Thingtesting is an unbiased place to research and review internet-born brands. Learn more about Thingtesting.

Why is pumpkin spice season such a big deal for brands?

Brands are launching fall-flavored products in a bid to cash in on a growing sales moment. But they have to get the timing just right.

Partake launched two pumpkin spice products this year. (Photo: Partake)
SEASONAL PRODUCTS

Every month, Copper Cow Coffee launches a new seasonal flavor — and none of them perform as well as pumpkin spice.

The brand, which sells single-serve pour over Vietnamese coffees, has been marking the start of the cooler months with a pumpkin spice latte kit since 2019. Founder Debbie Wei was skeptical of hopping on the trend at first — but says that once she tasted a version of the coffee made with real spices, rather than a syrup, she was convinced.

“[It] was the first time we ever did anything that was a little bit more mainstream — and it was very impactful,” says Wei. “Whole Foods took it in every store last year, they were so excited about it.”

Wei says that the pumpkin spice latte kits sell at “four to five times" the rate of any other seasonal flavor the brand launches.

It’s not just Wei that has given in to popular demand and given consumers the fall flavors they want. This year, there is a huge variety of weird and wonderful pumpkin spice products that you will be able to buy from direct-to-consumer brands. Spindrift and Aura Bora are supplying the sodas, Better Brand the bagels and Otherworld the pancake and waffle mix. Partake has had so much success with pumpkin spice that it’s launching not one but two products with these flavors this year — a cookie and a muffin mix.

And if that’s not enough, you can find fall notes in deodorants from Native, cleaning products from Grove Collaborative and candles from Otherland. According to The Guardian, a search for “pumpkin spice” on Amazon will return 138,000 different products.

Last year, sales of pumpkin spice products generated $236 million in sales in the year to July 30th, 2022, up 24% year-on-year according to data from NielsenIQ. This boom in pumpkin spice’s popularity has prompted the Washington Post to describe it as “merely part of the human condition,” “like death, taxes and new Taylor Swift albums.”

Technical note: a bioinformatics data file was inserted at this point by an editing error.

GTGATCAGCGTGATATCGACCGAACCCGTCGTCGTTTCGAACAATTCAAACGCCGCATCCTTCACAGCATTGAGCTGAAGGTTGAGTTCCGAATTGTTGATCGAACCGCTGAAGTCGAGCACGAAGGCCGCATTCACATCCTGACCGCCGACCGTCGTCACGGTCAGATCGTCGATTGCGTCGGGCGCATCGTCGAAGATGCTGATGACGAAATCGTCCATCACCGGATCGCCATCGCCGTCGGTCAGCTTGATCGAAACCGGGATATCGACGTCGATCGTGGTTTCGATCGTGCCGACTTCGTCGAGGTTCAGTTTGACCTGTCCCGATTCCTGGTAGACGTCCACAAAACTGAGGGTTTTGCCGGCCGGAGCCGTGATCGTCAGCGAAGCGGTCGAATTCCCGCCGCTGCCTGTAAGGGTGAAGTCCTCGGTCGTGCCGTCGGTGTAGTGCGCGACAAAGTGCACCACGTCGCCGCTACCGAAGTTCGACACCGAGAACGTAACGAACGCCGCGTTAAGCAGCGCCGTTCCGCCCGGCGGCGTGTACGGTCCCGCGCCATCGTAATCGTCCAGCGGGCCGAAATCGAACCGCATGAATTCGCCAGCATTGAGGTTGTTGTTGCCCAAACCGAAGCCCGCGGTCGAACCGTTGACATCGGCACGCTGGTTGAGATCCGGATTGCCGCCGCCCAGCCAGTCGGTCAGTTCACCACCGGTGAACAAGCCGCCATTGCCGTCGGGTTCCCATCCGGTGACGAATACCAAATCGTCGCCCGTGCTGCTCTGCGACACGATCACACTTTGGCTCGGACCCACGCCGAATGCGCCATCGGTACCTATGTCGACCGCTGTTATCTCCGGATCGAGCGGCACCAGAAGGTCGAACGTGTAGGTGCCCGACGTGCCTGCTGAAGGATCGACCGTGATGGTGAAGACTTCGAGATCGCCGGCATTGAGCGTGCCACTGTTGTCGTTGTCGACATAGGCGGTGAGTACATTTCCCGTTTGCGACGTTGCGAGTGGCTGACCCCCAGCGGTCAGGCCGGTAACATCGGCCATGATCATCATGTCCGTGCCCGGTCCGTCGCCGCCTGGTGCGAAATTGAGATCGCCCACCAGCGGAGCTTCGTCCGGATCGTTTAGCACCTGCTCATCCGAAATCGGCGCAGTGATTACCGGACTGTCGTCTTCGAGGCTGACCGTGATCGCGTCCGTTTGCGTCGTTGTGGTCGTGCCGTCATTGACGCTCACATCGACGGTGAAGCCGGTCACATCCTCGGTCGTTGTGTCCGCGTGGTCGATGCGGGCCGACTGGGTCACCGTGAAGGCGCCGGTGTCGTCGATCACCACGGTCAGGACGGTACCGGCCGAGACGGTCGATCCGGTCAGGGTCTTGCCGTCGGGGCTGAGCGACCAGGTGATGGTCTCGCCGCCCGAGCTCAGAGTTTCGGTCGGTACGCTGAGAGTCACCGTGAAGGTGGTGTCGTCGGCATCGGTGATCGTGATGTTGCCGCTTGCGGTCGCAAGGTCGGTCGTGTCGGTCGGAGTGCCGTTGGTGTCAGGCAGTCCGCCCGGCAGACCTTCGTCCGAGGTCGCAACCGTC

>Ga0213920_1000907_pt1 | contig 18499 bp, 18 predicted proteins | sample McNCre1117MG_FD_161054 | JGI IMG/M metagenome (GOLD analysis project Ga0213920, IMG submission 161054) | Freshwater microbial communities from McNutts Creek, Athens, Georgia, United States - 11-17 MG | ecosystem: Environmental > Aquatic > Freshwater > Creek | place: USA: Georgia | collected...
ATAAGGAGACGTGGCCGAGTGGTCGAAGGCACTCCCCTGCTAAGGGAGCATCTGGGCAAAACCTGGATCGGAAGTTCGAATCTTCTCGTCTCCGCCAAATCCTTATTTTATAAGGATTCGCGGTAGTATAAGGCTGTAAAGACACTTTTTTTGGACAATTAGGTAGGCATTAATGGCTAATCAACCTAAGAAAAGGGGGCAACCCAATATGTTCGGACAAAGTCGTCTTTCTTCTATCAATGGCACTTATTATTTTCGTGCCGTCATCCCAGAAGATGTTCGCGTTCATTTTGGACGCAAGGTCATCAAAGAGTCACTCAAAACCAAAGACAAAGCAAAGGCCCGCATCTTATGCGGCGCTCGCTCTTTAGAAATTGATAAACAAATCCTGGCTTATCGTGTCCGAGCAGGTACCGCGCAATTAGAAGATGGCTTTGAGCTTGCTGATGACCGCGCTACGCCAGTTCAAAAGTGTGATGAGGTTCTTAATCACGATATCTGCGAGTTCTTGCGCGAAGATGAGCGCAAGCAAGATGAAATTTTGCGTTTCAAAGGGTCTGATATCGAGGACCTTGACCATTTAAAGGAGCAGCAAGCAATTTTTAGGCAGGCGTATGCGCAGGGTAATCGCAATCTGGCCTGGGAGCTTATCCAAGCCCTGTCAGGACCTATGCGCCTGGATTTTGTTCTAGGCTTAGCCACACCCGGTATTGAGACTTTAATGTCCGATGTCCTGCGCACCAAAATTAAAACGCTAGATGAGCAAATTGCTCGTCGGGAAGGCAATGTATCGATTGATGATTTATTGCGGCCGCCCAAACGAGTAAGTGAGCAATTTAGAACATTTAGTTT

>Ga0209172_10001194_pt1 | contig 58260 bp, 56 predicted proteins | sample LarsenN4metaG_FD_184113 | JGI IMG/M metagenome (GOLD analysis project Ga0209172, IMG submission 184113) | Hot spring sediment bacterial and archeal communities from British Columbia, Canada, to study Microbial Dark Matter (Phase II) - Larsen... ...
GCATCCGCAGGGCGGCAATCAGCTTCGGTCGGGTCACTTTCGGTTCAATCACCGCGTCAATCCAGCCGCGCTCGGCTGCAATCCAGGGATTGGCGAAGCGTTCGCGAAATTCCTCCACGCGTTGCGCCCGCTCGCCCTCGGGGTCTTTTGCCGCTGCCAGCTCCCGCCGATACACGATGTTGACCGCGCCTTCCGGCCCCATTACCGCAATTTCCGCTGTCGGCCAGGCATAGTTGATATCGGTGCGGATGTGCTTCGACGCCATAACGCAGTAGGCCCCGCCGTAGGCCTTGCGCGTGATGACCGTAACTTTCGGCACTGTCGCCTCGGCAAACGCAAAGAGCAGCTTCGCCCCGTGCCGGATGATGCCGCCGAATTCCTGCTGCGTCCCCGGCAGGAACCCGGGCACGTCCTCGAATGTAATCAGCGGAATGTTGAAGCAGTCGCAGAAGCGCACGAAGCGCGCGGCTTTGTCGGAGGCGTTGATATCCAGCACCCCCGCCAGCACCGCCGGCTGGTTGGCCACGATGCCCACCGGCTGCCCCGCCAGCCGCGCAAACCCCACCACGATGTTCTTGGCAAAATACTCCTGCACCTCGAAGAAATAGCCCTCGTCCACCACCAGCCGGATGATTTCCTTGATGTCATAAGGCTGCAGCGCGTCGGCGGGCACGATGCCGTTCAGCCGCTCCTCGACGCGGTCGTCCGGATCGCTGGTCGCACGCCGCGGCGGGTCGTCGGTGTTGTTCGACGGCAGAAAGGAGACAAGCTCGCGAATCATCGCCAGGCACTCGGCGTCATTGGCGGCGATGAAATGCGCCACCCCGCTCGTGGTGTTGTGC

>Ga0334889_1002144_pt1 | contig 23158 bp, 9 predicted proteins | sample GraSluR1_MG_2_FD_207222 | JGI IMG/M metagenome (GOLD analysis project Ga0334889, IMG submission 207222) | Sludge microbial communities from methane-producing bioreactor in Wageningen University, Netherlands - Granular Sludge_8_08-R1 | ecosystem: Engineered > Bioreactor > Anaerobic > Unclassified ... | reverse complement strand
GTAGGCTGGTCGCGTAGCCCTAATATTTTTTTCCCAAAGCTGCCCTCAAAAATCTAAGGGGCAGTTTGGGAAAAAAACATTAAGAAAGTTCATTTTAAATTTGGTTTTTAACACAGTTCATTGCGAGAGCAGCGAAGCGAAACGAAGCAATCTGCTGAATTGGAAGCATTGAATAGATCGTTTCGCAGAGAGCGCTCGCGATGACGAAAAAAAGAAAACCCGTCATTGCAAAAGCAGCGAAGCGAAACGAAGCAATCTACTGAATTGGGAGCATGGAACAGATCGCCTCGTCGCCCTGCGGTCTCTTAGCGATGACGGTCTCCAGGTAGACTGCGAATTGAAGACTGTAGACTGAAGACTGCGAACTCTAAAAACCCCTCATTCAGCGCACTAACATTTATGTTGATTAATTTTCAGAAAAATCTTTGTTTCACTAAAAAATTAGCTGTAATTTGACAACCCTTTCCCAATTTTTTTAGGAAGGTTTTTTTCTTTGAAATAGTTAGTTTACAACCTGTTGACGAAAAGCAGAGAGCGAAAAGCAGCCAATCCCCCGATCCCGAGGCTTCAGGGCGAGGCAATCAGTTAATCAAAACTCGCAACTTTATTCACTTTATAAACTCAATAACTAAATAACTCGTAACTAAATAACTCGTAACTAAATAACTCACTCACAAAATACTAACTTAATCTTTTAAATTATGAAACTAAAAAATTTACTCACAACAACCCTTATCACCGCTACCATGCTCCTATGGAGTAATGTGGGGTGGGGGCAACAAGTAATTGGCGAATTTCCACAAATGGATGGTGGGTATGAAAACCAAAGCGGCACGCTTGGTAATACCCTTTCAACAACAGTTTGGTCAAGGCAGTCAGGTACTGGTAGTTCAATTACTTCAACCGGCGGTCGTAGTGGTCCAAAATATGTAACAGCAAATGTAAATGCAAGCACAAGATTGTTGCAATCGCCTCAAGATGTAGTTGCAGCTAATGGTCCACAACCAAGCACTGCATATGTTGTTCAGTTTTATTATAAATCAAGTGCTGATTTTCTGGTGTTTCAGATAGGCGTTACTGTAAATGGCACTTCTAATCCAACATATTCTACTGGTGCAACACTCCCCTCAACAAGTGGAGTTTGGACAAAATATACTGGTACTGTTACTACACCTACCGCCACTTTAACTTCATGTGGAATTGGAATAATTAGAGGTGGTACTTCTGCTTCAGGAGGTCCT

The time is right for pumpkin spice

Pumpkin spice is a crowd pleaser — but there is some art to getting the timing right.

The end of August is generally accepted among brands as the time to get a pumpkin spice product on the market, with sales continuing up to December. After that, “there is a real drop-off,” says Wei.

In 2021, Copper Cow decided to try keeping its pumpkin spice lattes around for longer — but even an off-season sale didn’t convince customers to bite. They were already pumpkin spiced out.

“Pumpkin spice is so high converting — but in the same way you wouldn’t want to eat peppermint bark in January, after Thanksgiving it really drops off,” says Wei. It can, therefore, be tricky to estimate how much product to get in. On the one hand, you don’t want to be left with product. On the other, you don’t want to order too little and sell out early — meaning you’re not fully capitalizing on pumpkin spice hype.

Honey Mama's pumpkin spice flavor cocoa truffle bar. (Photo: Thingtesting)

Copper Cow’s pumpkin spice lattes launched on August 29th, but sold out within three weeks, Wei says. Some stock has been held back to include in seasonal bundles.

Denise Woodard, the founder of Partake, says that when the brand launched its pumpkin spice cookies for the first time, it wasn’t expecting them to sell out. The brand has been chasing its tail ever since, as pumpkin spice continues to grow in popularity. “When we brought it back in 2021, we were more prepared by forecasting an increase over 2020,” says Woodard. “But we sold out even faster. In 2022, we forecasted meaningful quantities and have already sold out of our snack pack sizes.”